Sometimes, when you’ve watched a really great show or film—or played a really fantastic game—it feels like there ought to be more. How else can you immerse yourself in the world once the series is over or you’ve beaten the final boss? Luckily for food lovers, there’s another option: sinking into a cookbook and either reading, or eating, your way deeper into your favorite setting.
Geeky cookbooks aren’t new. There are a dozen different unofficial Lord of the Rings inspired cookbooks, some of which have been out for a decade. But the growing library of officially licensed cookbooks that celebrate so many favorite settings, series, and games have expanded cuisine options for the adventurous with otherworldly ingredients (usually with appropriate modern-world substitutions). Some focus more on the food and the atmosphere, while others provide full narratives within the pages. These are some of the best geeky cookbooks to read—or gift—this holiday season.
The Witcher Official Cookbook
The video games, books, and the Netflix series of The Witcher all feature travel across the Continent—and journeying to different regions means experiencing plenty of different foods (including recipes good for the road). Like the series, the chefs who created the cookbook drew on folklore from Europe to place recipes within the setting—and then introduced a new character, a cartographer traveling the world and collecting recipes as she makes her maps, to be a guide through the world. An introductory map gives a sense for those travels, and her encounters with familiar characters, including not just Geralt but lesser-known characters like Boris the Troll and the Ladies of the Wood (Witcher 3), as well as Ciri and Vesemir.
The regional ranges echo the foods of real world nations that inspired them—the recipes from the Skellige Isles are drawn from Scandinavian foods, while the meals from Beauclair lean toward French ingredients, for example. Several travel focused recipes, such as the Campfire-Style Baked Potatoes, or Ciri’s breakfast porridge, emphasize the importance of moving from one place to another as a traveling monster slayer. Other references, including recipes for potions, echo items that might be found in the games—Hattori, an elven dumpling maker in Witcher 3, even contributes two of his dumpling recipes. While many of the featured recipes are more challenging than a casual cook might want to attempt, the beautiful photographs and the in-world introductions to each make this one just as fun to read as to bake from.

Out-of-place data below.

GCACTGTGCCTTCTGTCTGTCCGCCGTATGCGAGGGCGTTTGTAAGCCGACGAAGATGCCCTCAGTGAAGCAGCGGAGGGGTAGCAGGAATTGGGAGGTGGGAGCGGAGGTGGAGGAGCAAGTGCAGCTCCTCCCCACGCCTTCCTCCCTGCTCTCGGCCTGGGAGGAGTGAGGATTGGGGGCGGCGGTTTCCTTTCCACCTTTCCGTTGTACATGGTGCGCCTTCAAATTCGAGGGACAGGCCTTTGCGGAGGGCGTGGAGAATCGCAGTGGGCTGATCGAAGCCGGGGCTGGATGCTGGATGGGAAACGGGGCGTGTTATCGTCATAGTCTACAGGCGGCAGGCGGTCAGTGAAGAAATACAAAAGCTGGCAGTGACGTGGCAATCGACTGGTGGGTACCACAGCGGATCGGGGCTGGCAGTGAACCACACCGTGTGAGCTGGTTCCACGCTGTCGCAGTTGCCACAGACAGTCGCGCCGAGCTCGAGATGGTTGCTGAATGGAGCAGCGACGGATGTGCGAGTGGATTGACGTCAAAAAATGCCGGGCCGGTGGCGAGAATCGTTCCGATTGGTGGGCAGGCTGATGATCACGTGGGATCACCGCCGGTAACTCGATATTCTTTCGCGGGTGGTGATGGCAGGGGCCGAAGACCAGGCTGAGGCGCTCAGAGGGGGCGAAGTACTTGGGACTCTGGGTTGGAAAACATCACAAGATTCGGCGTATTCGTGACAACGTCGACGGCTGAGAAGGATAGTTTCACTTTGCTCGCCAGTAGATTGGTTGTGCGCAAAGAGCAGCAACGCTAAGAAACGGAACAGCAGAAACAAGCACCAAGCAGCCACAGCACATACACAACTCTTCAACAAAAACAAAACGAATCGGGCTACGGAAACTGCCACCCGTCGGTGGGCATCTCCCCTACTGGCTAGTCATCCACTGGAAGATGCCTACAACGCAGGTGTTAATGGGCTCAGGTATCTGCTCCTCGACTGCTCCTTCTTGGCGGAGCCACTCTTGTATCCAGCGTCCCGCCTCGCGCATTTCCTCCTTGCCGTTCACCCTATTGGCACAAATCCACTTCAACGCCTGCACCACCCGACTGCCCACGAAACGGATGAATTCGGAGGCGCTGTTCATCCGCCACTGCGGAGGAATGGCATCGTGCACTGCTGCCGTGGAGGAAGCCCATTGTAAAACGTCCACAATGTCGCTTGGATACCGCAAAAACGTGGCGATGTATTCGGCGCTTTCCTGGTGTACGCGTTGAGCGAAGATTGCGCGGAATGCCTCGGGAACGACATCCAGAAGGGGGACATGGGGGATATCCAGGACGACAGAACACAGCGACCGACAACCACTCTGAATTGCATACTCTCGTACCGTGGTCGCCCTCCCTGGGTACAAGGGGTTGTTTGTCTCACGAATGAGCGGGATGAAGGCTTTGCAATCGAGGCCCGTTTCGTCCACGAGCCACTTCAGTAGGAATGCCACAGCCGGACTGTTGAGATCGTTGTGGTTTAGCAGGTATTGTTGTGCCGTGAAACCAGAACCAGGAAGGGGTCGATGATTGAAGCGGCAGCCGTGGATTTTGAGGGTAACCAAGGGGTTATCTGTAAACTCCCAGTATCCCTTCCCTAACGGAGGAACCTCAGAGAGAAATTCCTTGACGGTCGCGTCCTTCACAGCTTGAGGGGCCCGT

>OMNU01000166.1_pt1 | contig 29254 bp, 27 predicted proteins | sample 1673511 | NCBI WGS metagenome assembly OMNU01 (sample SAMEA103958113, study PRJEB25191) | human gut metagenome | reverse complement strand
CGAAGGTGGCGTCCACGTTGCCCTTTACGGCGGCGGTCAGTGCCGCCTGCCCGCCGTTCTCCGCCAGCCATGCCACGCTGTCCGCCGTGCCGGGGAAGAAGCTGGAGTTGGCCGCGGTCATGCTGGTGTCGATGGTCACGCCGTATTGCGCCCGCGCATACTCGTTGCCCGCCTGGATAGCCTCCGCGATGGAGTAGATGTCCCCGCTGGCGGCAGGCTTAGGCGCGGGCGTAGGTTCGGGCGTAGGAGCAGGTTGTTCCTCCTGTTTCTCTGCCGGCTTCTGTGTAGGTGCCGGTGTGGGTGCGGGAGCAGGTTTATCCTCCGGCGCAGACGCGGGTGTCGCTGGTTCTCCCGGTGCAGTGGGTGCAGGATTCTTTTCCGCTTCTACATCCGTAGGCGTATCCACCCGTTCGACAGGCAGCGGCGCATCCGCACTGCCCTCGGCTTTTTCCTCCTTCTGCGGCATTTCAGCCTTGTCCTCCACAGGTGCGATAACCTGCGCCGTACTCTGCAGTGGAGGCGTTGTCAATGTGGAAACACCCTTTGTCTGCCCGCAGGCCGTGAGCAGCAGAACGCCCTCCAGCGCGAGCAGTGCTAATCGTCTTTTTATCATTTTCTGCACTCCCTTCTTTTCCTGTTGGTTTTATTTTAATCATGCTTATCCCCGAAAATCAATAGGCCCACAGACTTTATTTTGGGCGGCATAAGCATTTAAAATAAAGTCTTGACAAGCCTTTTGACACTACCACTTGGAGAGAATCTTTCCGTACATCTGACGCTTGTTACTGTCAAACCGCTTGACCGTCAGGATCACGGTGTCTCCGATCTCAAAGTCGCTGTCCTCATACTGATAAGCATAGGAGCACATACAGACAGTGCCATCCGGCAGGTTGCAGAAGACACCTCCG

Heroes’ Feast Flavors of the Multiverse: An Official D&D Cookbook
The team behind Heroes’ Feast: The Official D&D Cookbook created a delicious, rule-book structured cookbook full of delicious, D&D-world inspired recipes in 2020, featuring cuisines from among the most well-known D&D species. Looking for a delicious halfling dessert? Try the Heartlands Rose Apple and Blackberry Pie. A Wood Elf Forest Salad decorated with edible flowers (as available) sets the stage for a main course of Dragon Salmon. Those with more monstrous appetites could indulge in Twice-Baked Cockatrice Wings or Fire-Spiced Abyssal Chicken Kebabs.
Not a team to rest on their laurels, they’ve returned with another adventure in the Flavors of the Multiverse collection. This cookbook features a twist: the narrators of the cookbook are lost between worlds, jumping from one D&D setting to another as they collect recipes. It’s possible there’s a traitor in their midst, and not every member of the adventuring party can be trusted. The combination of a real narrative, focused on a group that calls themselves the Bureau of Dark Tables, led by goblin poet Squirladax, with recipes from across the D&D multiverse, makes for an epic read, with recipes just as delectable as in the first installment. (And for fans of Dungeons & Dragons: Honor Among Thieves or Baldur’s Gate 3, there are even some featured recipes from the Sword Coast, as well as a drink made with owlbear milk…)
Fallout: The Vault Dweller’s Official Cookbook
With the Fallout television adaptation scheduled to hit Amazon Prime Video in April, 2024, now is a perfect time to dig into this post-apocalyptic cookbook, filled with recipes sure to bring a dystopian smile to the faces of your guests. Leaning hard into the setting’s gimmicks, the cookbook is narrated as an official Vault-Tec production, with approved ingredients and a thumbs up from the iconic Vault Boy mascot.